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As the current software patents stand, is there a need for software patents in regards to software development, and what benefits do they bring to the software developer in general?

My question is founded on the general limitations I find when trying to create a software that is thought to benefit present and future users, but is created with difficulty as to avoid legal problems.

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Hey Luis, as it's currently worded, your question(s) seems speculative and arbitrary. Any way you can reword it so the community can offer a definitive, fact-based answer? –  samthebrand Sep 21 '12 at 0:00
    
Hi Sam, thanks for the hint. Is this correct? –  Luis Alvarado Sep 21 '12 at 1:31
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My opinion, at least, is that software patents are a burden to all software. Because the speed of the patent office and the speed of development are very different, patents become a tool for companies to make money. For example, things like the patenting of methods in the Java API, are pretty crazy. If I make a Java method with the same signature as one that's patented, I don't think that's a valid reason to be able to sue. Software has use for copyright and copyleft, but not patents. –  Linuxios Sep 21 '12 at 2:20
    
@Linuxios - why don't you post this as an answer. –  bPratik Sep 21 '12 at 13:15
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@kinkfisher: Even so, my opinion still stands that software patents are a very bad idea that are stifling innovation. Patents are supposed to help and protect innovation. Instead, when we patent things like a rounded rectangle (really Apple?) thousands of dollars that could have gone into R&D go into stupid legal battles that only destroy. –  Linuxios Feb 1 '13 at 22:33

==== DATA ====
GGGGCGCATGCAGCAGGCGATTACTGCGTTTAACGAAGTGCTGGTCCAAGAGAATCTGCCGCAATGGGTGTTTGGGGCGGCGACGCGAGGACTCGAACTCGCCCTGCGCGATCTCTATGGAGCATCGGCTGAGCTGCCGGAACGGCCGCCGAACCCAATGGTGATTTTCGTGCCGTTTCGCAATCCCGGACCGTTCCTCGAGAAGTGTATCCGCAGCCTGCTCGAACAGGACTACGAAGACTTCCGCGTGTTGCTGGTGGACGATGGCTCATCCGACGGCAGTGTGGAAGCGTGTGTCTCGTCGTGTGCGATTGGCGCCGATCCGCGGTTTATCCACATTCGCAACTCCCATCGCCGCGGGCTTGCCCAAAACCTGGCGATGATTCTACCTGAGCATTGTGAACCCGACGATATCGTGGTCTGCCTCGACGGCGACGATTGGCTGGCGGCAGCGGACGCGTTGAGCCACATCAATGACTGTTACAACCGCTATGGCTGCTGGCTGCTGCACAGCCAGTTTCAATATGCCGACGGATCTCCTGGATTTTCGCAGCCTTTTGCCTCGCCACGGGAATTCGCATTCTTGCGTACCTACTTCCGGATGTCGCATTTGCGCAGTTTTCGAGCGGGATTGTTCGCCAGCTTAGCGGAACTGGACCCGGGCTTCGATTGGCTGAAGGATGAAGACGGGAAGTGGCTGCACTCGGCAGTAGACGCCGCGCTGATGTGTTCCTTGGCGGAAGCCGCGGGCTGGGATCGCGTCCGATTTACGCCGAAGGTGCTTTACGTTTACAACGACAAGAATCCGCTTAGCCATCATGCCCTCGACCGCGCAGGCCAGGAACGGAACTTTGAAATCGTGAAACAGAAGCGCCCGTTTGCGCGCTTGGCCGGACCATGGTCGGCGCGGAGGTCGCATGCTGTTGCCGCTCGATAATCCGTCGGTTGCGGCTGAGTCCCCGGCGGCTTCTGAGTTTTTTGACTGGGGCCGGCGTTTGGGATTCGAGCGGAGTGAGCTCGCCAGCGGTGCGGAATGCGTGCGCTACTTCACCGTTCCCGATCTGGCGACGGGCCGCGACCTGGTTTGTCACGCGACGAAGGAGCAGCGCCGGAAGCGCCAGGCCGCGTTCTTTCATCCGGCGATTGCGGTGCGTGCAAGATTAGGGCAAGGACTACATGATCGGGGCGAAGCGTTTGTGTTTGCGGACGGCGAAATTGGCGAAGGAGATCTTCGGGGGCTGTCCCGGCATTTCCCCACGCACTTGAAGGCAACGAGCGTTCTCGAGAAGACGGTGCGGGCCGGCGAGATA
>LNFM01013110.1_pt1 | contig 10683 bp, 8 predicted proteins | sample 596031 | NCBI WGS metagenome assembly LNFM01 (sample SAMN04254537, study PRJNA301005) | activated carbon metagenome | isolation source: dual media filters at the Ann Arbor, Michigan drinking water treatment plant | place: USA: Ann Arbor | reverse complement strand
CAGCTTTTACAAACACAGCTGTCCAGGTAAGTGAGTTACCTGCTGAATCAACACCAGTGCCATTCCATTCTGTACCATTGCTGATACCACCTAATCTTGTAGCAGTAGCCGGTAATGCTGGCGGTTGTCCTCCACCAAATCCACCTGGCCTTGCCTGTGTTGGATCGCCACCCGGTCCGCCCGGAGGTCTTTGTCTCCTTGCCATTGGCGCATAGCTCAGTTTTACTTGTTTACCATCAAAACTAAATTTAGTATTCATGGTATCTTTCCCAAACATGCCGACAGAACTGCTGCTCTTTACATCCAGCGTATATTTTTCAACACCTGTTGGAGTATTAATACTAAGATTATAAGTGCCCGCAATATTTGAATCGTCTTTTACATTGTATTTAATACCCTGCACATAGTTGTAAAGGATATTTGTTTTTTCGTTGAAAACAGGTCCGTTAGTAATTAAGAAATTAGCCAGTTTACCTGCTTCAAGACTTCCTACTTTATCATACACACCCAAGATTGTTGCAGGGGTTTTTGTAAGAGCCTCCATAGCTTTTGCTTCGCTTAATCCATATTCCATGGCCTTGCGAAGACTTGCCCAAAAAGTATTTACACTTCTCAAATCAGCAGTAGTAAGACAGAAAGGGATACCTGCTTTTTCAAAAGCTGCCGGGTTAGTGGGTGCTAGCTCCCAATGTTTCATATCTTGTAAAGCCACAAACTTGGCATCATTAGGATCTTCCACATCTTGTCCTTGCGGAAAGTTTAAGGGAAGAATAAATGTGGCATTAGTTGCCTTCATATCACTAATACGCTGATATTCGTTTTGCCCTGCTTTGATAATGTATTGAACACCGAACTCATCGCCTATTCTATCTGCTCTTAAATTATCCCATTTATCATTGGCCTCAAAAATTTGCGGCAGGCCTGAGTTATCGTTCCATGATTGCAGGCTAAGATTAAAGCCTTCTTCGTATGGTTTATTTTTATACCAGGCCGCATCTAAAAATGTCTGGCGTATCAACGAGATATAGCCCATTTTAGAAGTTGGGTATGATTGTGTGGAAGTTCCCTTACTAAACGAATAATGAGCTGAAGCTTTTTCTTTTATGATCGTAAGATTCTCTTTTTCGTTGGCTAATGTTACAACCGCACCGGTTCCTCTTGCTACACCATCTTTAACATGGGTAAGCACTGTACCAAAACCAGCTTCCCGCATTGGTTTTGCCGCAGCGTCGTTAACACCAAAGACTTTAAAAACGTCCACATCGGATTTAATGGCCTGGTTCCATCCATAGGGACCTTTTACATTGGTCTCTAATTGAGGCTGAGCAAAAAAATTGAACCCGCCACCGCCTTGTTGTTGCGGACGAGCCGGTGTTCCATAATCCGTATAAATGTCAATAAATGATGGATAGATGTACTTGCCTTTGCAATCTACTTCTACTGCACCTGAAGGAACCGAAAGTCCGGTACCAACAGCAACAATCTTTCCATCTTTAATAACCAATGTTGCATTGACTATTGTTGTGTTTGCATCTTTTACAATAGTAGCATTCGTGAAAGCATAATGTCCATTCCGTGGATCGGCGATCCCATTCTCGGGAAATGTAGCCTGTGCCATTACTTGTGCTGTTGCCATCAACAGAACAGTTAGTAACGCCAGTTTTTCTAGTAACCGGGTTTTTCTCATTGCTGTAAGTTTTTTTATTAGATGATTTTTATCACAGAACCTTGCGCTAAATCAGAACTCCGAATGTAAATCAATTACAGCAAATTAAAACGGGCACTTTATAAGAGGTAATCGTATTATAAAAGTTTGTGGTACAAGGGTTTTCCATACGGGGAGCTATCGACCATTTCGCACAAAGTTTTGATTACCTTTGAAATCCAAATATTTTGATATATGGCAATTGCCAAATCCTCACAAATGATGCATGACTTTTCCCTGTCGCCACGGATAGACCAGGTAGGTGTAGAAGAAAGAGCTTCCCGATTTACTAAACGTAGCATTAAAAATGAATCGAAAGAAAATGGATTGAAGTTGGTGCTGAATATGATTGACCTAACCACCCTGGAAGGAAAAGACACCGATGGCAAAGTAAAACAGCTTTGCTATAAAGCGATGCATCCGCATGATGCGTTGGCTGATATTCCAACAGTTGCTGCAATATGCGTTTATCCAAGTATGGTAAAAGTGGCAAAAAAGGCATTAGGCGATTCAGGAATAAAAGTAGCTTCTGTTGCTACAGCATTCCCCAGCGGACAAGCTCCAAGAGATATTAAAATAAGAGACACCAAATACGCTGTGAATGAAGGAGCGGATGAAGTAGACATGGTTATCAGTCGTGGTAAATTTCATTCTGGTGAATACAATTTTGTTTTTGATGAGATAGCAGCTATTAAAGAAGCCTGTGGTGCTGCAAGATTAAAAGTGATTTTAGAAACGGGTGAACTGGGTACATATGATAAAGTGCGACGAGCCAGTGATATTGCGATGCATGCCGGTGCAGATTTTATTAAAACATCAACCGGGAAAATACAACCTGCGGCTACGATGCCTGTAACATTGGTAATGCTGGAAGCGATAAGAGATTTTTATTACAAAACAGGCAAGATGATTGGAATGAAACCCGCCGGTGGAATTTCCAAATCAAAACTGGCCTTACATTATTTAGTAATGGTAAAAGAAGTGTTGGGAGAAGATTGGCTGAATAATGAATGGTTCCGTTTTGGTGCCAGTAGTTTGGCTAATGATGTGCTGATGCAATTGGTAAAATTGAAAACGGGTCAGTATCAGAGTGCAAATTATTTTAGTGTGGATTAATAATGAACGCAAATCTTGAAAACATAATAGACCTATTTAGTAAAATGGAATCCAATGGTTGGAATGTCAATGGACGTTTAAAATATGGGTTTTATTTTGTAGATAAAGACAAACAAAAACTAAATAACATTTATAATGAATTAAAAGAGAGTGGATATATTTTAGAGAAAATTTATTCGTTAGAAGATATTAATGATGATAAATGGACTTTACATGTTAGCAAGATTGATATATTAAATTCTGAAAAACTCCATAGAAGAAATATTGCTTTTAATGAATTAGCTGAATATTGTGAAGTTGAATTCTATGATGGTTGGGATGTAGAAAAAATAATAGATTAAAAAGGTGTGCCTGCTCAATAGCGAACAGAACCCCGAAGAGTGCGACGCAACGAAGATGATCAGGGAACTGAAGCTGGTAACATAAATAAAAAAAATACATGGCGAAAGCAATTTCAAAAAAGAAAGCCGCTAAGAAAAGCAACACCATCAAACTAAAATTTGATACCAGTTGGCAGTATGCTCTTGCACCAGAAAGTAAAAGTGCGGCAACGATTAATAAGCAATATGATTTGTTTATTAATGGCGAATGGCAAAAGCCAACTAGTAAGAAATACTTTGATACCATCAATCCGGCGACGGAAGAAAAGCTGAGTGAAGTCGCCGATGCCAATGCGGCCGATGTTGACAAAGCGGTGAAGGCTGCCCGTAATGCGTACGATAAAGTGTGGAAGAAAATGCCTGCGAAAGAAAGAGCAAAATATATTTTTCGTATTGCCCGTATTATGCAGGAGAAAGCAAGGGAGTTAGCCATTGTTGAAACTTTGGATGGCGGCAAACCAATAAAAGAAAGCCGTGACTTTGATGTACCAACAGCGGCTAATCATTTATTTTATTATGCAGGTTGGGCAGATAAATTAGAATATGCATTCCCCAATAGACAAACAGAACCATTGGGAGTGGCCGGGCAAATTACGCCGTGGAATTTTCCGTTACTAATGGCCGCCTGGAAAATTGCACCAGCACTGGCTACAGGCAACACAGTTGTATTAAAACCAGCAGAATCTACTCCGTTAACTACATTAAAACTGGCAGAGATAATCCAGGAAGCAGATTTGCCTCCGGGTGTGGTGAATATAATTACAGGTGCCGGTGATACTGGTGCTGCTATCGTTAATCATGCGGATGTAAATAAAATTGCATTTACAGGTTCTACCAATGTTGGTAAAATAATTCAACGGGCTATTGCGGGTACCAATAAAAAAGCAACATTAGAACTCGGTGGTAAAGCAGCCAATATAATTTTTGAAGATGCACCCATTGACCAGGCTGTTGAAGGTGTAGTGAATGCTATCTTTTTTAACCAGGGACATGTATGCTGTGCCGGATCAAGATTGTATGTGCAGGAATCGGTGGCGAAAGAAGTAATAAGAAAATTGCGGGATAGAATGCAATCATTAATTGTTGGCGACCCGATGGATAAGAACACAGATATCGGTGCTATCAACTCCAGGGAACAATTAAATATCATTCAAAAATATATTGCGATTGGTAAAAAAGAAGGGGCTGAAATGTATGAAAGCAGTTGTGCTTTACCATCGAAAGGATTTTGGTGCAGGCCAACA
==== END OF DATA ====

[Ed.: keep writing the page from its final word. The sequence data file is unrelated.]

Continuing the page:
2 Answers 2

up vote 3 down vote accepted

If you are a lone software developer, you probably don't need patent rights in order to operate in your business. In your daily life, the patent won't help in any way. And you may even believe that software patents should be eliminated. However, since we live in a world where software is largely patentable, there are some reasons why you might want to file for patent rights.

Lets say that you have a good idea for an interesting solution that you reasonably believe would be really useful and valuable in the marketplace. Getting a patent on that solution will be something like a stock-option for you. If it turns out that the market goes in other directions then you have lost your option price (the cost of getting a patent). If, on the other hand, the market goes in your direction then the patent may become much more valuable. Further, as a lone software developer, you qualify for 50% reduction of most patent fees and in 2013 may qualify for a 75% reduction.